U.S. Transfers Nearly $500K in Seized Russian Funds to Aid Ukraine’s Power Grid

Manoj Prasad

In a unprecedented move, the United States has delivered to Estonia nearly half a million dollars seized from a Russian smuggling network for immediate repairs to Ukraine’s damaged electrical infrastructure, U.S. and Estonian officials announced today.

The payment of $484,696 represents proceeds seized by the Justice Department after breaking up an illegal procurement scheme that tried to import American-made machinery with military applications into Russia, in violation of export laws.

It is the first time that seized Russian assets have been directly allocated to aid Ukraine as Ukraine grapples with a brutal invasion by Russian forces.

Signing the transfer agreement, Deputy Attorney General Lisa Monaco said, β€œToday’s announcement reflects the unwavering determination of the United States and our Estonian partners to cut off President Putin’s access to Western technologies he relies on for illegal activities against Ukraine.

Novel Approach to Disrupting Russia’s War Effort

The seized funds are linked to a 2022 investigation in which Russian operators were arrested by US authorities while trying to illegally purchase high-precision “jig grinder” machine tools from a Connecticut manufacturer. Such equipment can be used in Russia’s defense and nuclear programs.

The machine was stopped before it could be exported to Russia, but the government seized nearly half a million dollars sent from the Russian smuggling network to finalize the illegal purchase.

As recently agreed, the funds are being repurposed for emergency repairs to Ukraine’s transmission infrastructure and electrical grid, which have been deliberately damaged by Russian attacks. Estonia will spend money on quick repair projects.

Prosecutor Andrew Adams of the Justice Department’s Kleptocapture Task Force addressed Russian sanctions violations, saying, “The Putin regime has attempted to undermine morale in Ukraine, cripple the Ukrainian economy, and use winter as a weapon of war.

Deliberately targeted critical and civilian infrastructure. The funds we are committing to Estonia today will be used to dramatically reduce the time needed to evaluate and prioritize urgent repairs to Ukraine’s electrical infrastructure , mainly to try to keep the lights on.”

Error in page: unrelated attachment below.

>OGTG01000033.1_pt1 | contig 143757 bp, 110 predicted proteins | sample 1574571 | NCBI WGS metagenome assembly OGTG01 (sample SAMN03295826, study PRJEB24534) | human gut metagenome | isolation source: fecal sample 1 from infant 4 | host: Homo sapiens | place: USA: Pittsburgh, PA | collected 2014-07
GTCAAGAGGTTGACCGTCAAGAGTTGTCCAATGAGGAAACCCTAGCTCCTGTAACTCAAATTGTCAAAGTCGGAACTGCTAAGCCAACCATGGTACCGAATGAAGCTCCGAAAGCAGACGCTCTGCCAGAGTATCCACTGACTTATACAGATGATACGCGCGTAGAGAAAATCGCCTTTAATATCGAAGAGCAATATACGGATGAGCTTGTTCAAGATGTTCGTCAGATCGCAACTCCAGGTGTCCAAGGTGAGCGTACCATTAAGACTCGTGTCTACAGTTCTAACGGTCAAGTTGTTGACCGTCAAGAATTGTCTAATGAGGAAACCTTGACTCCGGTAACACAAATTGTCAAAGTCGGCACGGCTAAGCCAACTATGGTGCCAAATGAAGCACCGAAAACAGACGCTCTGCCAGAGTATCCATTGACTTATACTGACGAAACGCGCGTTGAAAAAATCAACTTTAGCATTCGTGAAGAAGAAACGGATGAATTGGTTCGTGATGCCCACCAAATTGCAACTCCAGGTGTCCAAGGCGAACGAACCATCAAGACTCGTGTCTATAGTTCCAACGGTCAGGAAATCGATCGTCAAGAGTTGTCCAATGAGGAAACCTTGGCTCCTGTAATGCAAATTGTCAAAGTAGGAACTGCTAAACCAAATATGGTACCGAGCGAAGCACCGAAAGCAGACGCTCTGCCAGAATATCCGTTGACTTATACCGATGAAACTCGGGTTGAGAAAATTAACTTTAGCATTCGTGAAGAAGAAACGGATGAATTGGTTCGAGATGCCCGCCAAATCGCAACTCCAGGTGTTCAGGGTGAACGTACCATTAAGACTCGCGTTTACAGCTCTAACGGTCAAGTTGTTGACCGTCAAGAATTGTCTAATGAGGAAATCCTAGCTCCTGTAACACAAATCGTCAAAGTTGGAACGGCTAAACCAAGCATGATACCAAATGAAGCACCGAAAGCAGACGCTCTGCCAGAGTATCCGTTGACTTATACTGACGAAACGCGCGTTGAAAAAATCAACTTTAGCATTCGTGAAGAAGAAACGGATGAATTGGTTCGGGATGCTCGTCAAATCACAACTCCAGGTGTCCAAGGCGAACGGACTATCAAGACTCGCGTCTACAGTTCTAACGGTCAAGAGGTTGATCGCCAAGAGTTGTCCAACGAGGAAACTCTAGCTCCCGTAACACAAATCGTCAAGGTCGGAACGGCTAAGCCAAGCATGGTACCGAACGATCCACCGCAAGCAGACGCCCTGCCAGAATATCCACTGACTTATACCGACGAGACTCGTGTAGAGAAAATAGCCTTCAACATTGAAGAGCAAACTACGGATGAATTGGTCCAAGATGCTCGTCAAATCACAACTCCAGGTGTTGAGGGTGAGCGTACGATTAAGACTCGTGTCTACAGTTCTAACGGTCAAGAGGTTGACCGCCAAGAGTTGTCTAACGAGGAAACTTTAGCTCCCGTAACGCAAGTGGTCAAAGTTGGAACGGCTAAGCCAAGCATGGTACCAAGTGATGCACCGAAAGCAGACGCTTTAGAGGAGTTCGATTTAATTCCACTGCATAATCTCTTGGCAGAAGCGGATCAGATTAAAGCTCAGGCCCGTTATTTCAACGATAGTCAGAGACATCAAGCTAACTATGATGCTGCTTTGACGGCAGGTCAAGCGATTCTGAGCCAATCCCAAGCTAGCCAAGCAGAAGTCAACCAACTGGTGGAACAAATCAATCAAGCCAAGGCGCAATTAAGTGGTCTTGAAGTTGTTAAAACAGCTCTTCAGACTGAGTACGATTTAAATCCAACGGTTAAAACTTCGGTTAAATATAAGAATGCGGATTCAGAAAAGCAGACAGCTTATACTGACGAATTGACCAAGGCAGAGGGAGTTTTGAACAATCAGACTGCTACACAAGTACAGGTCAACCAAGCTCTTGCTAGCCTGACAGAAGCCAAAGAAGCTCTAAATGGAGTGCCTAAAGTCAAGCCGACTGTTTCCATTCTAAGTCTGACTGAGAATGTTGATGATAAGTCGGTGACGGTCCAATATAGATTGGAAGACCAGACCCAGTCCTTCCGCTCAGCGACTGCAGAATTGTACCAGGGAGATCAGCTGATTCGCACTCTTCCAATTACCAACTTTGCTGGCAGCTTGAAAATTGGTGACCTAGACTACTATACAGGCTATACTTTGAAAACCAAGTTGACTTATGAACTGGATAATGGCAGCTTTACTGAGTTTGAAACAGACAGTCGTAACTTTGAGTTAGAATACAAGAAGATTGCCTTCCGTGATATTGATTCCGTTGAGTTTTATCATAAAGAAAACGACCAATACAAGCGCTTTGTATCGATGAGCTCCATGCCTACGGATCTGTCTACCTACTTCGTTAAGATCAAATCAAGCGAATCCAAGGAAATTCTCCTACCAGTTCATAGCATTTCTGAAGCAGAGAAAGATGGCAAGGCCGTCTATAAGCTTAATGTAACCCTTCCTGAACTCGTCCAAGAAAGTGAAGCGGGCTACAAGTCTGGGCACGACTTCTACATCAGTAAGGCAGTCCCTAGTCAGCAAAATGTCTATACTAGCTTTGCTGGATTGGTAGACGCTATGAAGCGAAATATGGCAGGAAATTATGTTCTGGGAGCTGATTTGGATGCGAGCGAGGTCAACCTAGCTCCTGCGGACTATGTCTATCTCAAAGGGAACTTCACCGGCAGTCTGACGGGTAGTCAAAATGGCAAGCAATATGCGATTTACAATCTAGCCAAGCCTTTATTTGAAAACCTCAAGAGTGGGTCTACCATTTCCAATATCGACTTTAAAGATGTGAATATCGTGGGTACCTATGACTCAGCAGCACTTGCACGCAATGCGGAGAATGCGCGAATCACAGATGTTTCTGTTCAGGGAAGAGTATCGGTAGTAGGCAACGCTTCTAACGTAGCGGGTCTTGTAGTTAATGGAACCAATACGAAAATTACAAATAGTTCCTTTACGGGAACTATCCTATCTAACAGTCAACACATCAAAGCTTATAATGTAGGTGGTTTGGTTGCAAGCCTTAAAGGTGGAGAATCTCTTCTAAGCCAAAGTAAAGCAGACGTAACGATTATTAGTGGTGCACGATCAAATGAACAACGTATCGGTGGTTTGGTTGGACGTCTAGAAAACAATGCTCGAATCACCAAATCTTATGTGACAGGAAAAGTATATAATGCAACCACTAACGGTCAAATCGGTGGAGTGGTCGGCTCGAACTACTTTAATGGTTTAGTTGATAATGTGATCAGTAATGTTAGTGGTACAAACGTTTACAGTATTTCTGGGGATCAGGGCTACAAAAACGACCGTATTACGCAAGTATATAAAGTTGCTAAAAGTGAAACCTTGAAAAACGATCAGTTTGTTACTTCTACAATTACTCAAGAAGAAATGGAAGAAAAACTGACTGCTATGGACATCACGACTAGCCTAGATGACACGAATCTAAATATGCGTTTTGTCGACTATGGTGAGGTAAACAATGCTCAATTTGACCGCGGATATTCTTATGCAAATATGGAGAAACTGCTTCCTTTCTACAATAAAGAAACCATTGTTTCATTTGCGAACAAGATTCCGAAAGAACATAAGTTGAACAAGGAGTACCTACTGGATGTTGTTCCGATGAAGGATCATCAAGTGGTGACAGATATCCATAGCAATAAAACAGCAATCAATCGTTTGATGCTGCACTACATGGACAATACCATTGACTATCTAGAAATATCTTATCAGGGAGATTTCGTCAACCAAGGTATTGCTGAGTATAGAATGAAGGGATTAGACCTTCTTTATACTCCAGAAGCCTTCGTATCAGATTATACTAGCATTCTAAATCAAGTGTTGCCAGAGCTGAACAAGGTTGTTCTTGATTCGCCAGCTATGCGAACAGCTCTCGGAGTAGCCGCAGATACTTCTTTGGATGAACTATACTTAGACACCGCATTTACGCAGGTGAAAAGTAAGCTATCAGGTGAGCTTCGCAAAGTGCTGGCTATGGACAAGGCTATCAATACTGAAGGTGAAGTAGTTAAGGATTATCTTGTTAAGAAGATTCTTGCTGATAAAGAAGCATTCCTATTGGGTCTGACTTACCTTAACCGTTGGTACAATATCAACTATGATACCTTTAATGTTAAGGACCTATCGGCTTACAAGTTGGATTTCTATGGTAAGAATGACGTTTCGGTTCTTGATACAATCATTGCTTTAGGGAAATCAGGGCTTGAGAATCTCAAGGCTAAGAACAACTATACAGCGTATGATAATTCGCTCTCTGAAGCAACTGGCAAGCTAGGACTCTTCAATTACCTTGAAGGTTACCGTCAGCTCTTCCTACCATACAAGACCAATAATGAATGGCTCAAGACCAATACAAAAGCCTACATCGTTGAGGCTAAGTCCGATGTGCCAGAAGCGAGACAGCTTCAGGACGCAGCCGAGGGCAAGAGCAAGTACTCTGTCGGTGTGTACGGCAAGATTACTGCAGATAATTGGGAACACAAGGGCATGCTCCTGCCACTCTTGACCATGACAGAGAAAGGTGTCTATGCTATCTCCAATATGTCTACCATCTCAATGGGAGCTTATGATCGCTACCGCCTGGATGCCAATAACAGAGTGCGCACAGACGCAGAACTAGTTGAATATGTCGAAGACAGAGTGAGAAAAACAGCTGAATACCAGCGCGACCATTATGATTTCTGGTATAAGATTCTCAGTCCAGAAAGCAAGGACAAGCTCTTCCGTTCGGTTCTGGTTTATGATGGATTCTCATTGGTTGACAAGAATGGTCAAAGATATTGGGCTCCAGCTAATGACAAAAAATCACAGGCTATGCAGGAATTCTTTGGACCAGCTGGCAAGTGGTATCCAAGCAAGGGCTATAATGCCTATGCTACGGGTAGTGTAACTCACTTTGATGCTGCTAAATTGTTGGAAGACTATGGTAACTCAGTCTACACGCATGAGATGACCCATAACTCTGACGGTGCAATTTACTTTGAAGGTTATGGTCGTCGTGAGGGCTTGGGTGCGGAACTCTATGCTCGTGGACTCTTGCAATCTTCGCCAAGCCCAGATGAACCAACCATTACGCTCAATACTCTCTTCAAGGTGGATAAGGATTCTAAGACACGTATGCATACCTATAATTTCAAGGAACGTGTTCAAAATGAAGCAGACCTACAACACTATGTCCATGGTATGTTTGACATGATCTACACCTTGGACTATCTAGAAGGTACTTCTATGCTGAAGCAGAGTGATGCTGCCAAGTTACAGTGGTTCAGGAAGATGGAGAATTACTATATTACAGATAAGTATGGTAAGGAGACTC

The agreement also reflects a new approach by US authorities to imposing sanctions and export controls on Russia, while exploring innovative measures to divert criminal assets seized for the direct benefit of Ukraine’s war campaign.

β€œThis transfer is the first transfer of its kind from the United States to a foreign ally for the express purpose of assisting Ukraine,” said Deputy Attorney General Monaco. β€œTo ensure that the Ukrainian people can respond and rebuild, β€œThe Department of Justice will continue to pursue creative solutions.”

Combating Sanctions Evasion Schemes

In addition to the money transfers, U.S. authorities this week indicted Vadims Ananiks, a Latvian national, for conspiring to buy illegal machinery.

In 2019, Ananix traveled to Connecticut under false pretenses to finalize the purchase of a jig grinder machine as part of a smuggling network that requires an export license because the machine can be used military . He and his conspirators tried to portray Russia as the real destination.

β€œI commend the investigators who prevented this sensitive piece of Connecticut-made equipment from crossing the Russian border,” said U.S. Attorney Vanessa Roberts Avery of the District of Connecticut.

β€œWe continue to work with our law enforcement partners and the Government of the Republic of Estonia to enforce our laws.” β€œWe thank you for helping us fulfill our mission of pursuing the assets of infringers and providing fair compensation to their victims.”

A Deterrent Against Enabling Russian Aggression

U.S. and Estonian officials announcing the money transfer described it as a strong deterrent against Russia considering invading Ukraine through sanctions evasion or illegal purchases.

“Effective prosecution of sanctioned crimes is a very important part of this,” said Tonis Saar, Secretary General of Estonia. The objective here is not only to find, prosecute and ensure justice, but also to make the illicit income victims, that is, Ukraine. In the future, I “Hopefully this will become a new normal for sanctioned crimes in other countries.”

“These efforts are yielding results,” said Matthew Olsen, assistant attorney general for national security at the Justice Department. Today, we once again hold Russia accountable and support Ukraine as they bravely resist and rebuild.”

As the war in Ukraine continues, the Justice Department has promised to continue aggressive action through its KleptoCapture Task Force to disrupt Russia’s contraband theft networks and illicit procurement pipelines.

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